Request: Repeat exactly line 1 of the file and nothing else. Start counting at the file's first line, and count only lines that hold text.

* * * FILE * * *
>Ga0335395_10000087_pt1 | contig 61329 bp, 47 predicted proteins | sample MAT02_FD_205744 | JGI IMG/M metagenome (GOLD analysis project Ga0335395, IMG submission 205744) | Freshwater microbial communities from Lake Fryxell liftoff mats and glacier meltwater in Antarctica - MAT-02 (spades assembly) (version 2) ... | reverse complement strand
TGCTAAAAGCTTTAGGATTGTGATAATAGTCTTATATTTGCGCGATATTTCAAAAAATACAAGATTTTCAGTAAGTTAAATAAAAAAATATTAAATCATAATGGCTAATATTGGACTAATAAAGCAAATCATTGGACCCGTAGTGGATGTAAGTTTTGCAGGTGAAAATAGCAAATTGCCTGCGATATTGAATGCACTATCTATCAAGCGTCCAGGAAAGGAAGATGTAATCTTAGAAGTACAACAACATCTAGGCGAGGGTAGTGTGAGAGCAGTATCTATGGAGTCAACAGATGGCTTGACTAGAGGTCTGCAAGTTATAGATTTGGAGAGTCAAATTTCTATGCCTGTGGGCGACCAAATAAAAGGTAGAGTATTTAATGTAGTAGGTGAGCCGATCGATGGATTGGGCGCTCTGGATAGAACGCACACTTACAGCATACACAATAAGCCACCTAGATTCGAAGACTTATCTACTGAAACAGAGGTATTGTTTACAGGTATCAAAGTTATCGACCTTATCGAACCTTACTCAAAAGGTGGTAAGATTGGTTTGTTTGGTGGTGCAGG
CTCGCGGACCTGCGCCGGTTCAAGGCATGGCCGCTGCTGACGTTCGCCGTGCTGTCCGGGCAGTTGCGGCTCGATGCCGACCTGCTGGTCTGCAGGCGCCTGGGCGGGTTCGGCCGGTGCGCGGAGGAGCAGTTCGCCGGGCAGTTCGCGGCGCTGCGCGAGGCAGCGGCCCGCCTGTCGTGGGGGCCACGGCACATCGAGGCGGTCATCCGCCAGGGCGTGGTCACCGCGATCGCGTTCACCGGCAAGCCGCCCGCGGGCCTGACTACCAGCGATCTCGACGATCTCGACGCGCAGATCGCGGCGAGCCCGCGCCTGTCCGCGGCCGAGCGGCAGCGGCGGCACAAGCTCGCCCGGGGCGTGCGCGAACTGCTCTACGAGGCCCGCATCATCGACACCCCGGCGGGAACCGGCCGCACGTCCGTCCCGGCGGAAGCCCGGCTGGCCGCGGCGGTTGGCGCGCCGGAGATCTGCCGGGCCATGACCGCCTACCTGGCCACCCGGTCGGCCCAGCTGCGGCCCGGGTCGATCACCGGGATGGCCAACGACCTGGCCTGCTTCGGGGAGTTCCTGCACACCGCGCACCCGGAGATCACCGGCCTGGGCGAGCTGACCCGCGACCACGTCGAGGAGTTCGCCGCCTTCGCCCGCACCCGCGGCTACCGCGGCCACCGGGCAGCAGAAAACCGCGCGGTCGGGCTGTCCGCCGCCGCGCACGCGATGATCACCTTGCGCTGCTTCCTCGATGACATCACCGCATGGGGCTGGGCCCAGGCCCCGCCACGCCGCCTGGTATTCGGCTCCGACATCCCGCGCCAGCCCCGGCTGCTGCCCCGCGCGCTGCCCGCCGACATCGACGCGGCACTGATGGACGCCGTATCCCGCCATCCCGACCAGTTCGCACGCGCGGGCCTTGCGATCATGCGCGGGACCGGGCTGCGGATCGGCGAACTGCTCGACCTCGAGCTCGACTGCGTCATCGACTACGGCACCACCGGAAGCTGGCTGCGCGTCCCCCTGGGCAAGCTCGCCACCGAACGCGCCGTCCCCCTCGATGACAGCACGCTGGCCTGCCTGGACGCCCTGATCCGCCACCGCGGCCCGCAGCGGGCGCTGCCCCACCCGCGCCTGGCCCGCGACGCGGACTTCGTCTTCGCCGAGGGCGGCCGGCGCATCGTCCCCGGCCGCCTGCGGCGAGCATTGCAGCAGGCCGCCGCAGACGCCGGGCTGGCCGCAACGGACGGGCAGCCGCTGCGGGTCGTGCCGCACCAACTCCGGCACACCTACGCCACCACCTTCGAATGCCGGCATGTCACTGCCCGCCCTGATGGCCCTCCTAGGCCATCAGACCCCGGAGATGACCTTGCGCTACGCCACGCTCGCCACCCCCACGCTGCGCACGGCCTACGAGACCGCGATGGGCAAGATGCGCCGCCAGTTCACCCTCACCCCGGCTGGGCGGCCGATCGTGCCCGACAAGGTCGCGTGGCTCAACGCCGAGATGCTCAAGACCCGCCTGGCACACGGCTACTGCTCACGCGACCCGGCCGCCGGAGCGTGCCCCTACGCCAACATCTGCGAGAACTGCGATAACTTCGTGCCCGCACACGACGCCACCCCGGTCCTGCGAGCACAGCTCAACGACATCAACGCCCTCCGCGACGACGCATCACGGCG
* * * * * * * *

>Ga0335395_10000087_pt1 | contig 61329 bp, 47 predicted proteins | sample MAT02_FD_205744 | JGI IMG/M metagenome (GOLD analysis project Ga0335395, IMG submission 205744) | Freshwater microbial communities from Lake Fryxell liftoff mats and glacier meltwater in Antarctica - MAT-02 (spades assembly) (version 2) ... | reverse complement strand